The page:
Is Japan’s Plan to Release Radioactive Water into the Pacific Ocean Safe?

Brad Roth
4 min readSep 1, 2023
NBC Nightly News with Lester Holt, August 24, 2023. See 14:30–16:40 for the report on Japan’s plan to release radioactive water into the ocean.

When listening to NBC Nightly News on August 24, I heard Lester Holt discuss Japan’s plan to release into the Pacific Ocean treated wastewater from the Fukushima nuclear power plant, the reactor that melted down after the 2011 earthquake and tsunami. Apparently this plan has caused an uproar, with Russia banning the import of seafood from Japan and residents of South Korea staging protests.

Is there a significant risk to dumping this treated water into the ocean? I will base my analysis on the recently published IAEA Comprehensive Report on the Safety Review of the ALPS-Treated Water at the Fukushima Daiichi Nuclear Power Station.

Two years ago, Japan developed a plan for the handling of Advanced Liquid Processing System (ALPS) treated water at the Fukushima Nuclear Power Station, which included a proposal to release the water into the ocean. Japan then asked the International Atomic Energy Agency (IAEA) to review the safety of their plan. The IAEA Director General established a task force to conduct this review, consisting of independent experts from all over the world (including Russia and South Korea). The task force recently published its report, whose purpose is “to present the IAEA’s final conclusions and findings of the technical review to assess whether the planned operation to discharge the ALPS treated water into the Pacific Ocean over the coming decades is consistent with relevant international safety standards.” The task force concluded that “the approach to the discharge of ALPS treated water into the sea… [is] consistent with relevant international safety standards” and that “the discharge of the ALPS treated water… will have a negligible radiological impact on people and the environment.”

In Chapter 16 of Intermediate Physics for Medicine and Biology, Russ Hobbie and I analyze the risk of radiation. We write

One way to express risk is to compare medical doses to the natural background. We are continuously exposed to radiation from natural sources. These include cosmic radiation, which varies with altitude and latitude; rock, sand, brick, and concrete containing varying amounts of radioactive minerals; the naturally occurring radionuclides in our bodies such as and ; and radioactive progeny from radon gas.

The effective dose of radiation is measured in sieverts, or more conveniently millisieverts (mSv). The typical effective dose from natural sources is about 3 mSv per year. What is the dose expected from releasing Japan’s radioactive water into the Pacific? According to the IAEA report, it is in the range from 0.000002 to 0.00004 mSv per year. So, we constantly are exposed to about 3 mSv/year of radiation and now we will experience 3.00004 mSv/year. The risk is negligible.

According to Table 16.6 in IPMB, flying in a plane at 40,000 feet — where cosmic ray exposure is increased — is 0.007 mSv per hour. That means the extra dose caused by the release of radioactive water is approximately equal to the extra dose received during 20 seconds of airplane flight.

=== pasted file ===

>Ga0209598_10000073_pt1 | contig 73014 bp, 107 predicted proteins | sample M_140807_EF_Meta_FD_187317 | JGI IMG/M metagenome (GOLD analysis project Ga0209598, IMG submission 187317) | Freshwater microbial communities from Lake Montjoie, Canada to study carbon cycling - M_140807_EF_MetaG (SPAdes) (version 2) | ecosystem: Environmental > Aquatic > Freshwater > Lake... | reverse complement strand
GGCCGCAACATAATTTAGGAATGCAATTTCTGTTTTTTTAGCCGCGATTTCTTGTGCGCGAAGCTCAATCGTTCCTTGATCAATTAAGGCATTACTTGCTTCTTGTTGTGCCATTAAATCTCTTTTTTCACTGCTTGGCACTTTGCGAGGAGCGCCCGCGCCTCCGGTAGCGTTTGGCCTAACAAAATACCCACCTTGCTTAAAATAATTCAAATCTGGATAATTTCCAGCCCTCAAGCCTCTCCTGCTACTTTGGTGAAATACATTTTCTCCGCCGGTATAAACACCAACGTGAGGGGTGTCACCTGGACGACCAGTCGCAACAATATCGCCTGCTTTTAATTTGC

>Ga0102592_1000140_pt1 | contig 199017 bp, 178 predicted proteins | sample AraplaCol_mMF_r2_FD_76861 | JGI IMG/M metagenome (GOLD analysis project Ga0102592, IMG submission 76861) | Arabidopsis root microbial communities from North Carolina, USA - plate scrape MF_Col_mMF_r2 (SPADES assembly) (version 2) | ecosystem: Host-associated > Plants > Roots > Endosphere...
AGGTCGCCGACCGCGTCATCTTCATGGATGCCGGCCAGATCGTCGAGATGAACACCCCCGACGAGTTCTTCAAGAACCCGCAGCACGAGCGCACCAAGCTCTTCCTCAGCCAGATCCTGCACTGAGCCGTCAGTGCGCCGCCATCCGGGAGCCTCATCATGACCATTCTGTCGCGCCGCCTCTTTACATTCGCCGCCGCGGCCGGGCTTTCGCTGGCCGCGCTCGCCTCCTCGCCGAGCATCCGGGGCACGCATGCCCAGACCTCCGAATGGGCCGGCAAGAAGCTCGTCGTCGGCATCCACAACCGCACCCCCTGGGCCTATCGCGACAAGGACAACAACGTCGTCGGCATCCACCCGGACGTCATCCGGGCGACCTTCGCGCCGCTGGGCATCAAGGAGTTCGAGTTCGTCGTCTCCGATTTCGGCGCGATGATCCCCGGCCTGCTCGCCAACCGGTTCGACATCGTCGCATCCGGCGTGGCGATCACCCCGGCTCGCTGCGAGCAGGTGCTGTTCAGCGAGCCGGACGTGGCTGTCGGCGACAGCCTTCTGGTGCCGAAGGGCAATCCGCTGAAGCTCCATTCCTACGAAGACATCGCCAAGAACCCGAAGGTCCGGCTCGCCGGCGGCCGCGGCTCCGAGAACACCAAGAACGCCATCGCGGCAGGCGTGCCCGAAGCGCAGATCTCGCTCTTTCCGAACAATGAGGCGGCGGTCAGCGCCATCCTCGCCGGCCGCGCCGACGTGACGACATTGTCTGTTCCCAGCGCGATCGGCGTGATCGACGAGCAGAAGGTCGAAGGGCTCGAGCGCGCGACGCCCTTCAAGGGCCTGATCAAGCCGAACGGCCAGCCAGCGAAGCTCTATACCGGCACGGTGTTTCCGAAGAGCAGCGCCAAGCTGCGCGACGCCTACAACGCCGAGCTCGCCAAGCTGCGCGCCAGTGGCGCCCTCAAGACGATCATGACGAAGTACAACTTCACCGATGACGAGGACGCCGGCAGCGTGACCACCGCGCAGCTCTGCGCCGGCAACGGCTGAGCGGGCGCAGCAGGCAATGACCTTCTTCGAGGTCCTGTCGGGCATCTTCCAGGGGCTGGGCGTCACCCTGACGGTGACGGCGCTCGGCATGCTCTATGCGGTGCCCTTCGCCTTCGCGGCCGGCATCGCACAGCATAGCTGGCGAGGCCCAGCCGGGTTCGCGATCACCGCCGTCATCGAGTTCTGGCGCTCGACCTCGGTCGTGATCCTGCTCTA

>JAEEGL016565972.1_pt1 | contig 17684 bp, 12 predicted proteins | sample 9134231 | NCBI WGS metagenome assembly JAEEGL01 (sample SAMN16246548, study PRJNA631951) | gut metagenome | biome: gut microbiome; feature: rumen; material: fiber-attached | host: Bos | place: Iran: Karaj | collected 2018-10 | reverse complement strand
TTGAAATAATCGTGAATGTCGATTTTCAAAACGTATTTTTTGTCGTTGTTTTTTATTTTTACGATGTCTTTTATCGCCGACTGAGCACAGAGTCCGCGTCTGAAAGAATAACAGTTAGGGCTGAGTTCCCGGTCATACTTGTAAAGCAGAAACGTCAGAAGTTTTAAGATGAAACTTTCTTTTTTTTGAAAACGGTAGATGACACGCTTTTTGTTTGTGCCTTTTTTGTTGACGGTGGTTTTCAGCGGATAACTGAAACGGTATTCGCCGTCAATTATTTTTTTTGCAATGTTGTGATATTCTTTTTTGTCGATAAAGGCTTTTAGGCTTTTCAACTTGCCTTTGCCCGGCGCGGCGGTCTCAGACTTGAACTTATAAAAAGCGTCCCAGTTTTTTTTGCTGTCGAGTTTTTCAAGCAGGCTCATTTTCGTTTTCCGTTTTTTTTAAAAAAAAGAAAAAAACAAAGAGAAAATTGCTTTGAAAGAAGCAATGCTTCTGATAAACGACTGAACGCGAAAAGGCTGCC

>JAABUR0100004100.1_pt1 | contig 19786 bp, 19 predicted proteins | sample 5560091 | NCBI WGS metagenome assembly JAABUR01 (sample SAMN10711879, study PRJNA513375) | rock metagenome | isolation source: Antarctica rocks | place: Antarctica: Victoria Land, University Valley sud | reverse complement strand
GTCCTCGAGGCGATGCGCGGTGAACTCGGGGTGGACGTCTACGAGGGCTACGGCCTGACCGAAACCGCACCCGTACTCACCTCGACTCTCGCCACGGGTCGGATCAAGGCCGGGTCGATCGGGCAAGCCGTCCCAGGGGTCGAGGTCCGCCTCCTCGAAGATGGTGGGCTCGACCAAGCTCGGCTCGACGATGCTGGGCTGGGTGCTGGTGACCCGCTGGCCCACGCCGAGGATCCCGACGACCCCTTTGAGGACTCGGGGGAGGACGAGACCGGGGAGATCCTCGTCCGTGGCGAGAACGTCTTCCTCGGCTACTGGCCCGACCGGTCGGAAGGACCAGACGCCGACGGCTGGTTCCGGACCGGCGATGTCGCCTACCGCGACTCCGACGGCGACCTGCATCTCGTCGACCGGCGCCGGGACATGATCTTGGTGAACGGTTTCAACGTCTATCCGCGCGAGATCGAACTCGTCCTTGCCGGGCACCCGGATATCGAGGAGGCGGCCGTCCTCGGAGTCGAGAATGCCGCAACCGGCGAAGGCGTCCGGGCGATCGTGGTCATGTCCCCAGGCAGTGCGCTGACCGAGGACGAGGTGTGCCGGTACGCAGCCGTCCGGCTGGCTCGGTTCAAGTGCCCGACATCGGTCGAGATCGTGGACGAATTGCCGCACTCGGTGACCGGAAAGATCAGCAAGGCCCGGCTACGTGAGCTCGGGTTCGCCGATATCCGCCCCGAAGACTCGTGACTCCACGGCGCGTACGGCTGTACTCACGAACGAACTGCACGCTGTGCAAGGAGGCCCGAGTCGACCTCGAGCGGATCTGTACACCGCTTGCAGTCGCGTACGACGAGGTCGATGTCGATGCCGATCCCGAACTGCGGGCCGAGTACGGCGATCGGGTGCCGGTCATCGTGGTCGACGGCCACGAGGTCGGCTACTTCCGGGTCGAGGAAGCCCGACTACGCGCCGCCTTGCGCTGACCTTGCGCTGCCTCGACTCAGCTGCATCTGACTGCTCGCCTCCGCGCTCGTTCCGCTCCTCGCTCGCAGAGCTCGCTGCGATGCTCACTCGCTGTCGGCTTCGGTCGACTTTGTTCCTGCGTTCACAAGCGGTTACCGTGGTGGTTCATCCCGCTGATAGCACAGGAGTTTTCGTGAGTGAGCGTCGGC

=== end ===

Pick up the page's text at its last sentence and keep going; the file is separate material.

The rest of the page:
The value of 0.00004 mSv/year assumes the water is slowly released as planned. What if there is an accident? The IAEA report examined two accident scenarios and concluded that the upper limit of exposure is 0.01 mSv per accident. In other words, if three of the holding tanks accidentally dump all of their treated water into the Pacific at one time, your dose would be less than one percent of your yearly dose from natural sources.

Another way to look at it the risk is to analyze the amount of tritium released. The treatment of the water before release removes most of the radioactive contaminates except tritium, which is the radioactive isotope hydrogen-3. Tritium is usually found as part of a water molecule, so it is extraordinarily difficult to separate it form normal water. Tritium is constantly being created in our atmosphere by cosmic rays colliding with nitrogen. About 100,000 TBq is produced each year. A becquerel (Bq) is one nuclear decay and tera- (T) is the metric prefix for 1,000,000,000,000. How much tritium will be released each year from Japan’s wastewater? 22 TBq. In other words, the amount of tritium released is about 5000 times less than the amount naturally produced. Once the released water is diluted and mixed with ocean water, the increase in tritium concentration will be insignificant.

My conclusion is that releasing the treated water into the ocean is safe, with a large margin of safety. Russia and South Korea can relax. Lester Holt, I love ya, but you really gotta read the IAEA report more carefully.

There are plenty of things we all should worry about (just listen to the rest of the news report in the video above). The release of Japan’s wastewater into the ocean is not one of them.

Originally published at



Brad Roth

Professor of Physics at Oakland University and coauthor of the textbook Intermediate Physics for Medicine and Biology.